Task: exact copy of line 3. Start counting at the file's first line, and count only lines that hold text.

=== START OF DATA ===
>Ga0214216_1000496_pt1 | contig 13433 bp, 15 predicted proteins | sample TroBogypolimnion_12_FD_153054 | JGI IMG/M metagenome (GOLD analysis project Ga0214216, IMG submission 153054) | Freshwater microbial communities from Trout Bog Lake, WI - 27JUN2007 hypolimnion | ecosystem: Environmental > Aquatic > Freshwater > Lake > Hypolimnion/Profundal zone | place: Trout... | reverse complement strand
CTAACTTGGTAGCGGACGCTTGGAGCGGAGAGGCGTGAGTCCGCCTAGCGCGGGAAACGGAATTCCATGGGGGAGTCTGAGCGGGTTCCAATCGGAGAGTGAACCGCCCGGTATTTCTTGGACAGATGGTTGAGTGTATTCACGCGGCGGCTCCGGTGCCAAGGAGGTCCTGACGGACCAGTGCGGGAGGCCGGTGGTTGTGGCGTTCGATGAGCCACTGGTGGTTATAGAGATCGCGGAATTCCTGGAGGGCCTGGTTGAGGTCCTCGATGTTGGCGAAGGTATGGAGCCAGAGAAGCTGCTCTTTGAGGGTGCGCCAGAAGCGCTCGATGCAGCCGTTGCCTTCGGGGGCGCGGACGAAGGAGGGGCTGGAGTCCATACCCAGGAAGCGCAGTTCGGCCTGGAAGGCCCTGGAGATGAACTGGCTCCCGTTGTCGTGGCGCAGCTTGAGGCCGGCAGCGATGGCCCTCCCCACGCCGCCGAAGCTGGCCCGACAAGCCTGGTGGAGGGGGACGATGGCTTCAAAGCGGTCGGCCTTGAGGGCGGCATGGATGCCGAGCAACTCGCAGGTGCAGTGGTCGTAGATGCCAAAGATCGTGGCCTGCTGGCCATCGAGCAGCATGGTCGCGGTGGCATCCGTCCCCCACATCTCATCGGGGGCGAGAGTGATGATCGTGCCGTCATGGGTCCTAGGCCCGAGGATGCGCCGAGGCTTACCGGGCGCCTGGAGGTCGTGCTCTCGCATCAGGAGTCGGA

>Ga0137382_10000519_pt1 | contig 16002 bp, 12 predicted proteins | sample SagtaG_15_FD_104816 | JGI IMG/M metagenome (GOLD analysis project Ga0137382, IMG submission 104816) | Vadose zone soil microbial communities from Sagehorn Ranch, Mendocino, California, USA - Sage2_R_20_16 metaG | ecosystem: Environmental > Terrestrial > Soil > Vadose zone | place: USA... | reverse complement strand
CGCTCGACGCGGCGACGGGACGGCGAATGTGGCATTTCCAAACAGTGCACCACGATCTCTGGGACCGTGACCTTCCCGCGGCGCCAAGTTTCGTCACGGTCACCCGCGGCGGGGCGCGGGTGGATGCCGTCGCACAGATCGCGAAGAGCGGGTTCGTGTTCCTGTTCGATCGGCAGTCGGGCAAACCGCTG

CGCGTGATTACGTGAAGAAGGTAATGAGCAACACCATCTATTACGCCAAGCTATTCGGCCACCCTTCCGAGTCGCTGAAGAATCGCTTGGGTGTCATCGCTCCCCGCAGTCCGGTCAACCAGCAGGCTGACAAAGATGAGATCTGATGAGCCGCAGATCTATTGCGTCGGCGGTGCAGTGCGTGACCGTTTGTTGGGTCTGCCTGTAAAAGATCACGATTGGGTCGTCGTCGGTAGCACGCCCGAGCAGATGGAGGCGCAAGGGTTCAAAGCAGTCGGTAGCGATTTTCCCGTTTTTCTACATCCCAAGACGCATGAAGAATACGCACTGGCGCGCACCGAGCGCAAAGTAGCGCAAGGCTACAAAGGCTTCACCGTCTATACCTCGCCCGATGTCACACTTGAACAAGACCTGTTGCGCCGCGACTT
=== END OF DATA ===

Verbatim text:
>Ga0137382_10000519_pt1 | contig 16002 bp, 12 predicted proteins | sample SagtaG_15_FD_104816 | JGI IMG/M metagenome (GOLD analysis project Ga0137382, IMG submission 104816) | Vadose zone soil microbial communities from Sagehorn Ranch, Mendocino, California, USA - Sage2_R_20_16 metaG | ecosystem: Environmental > Terrestrial > Soil > Vadose zone | place: USA... | reverse complement strand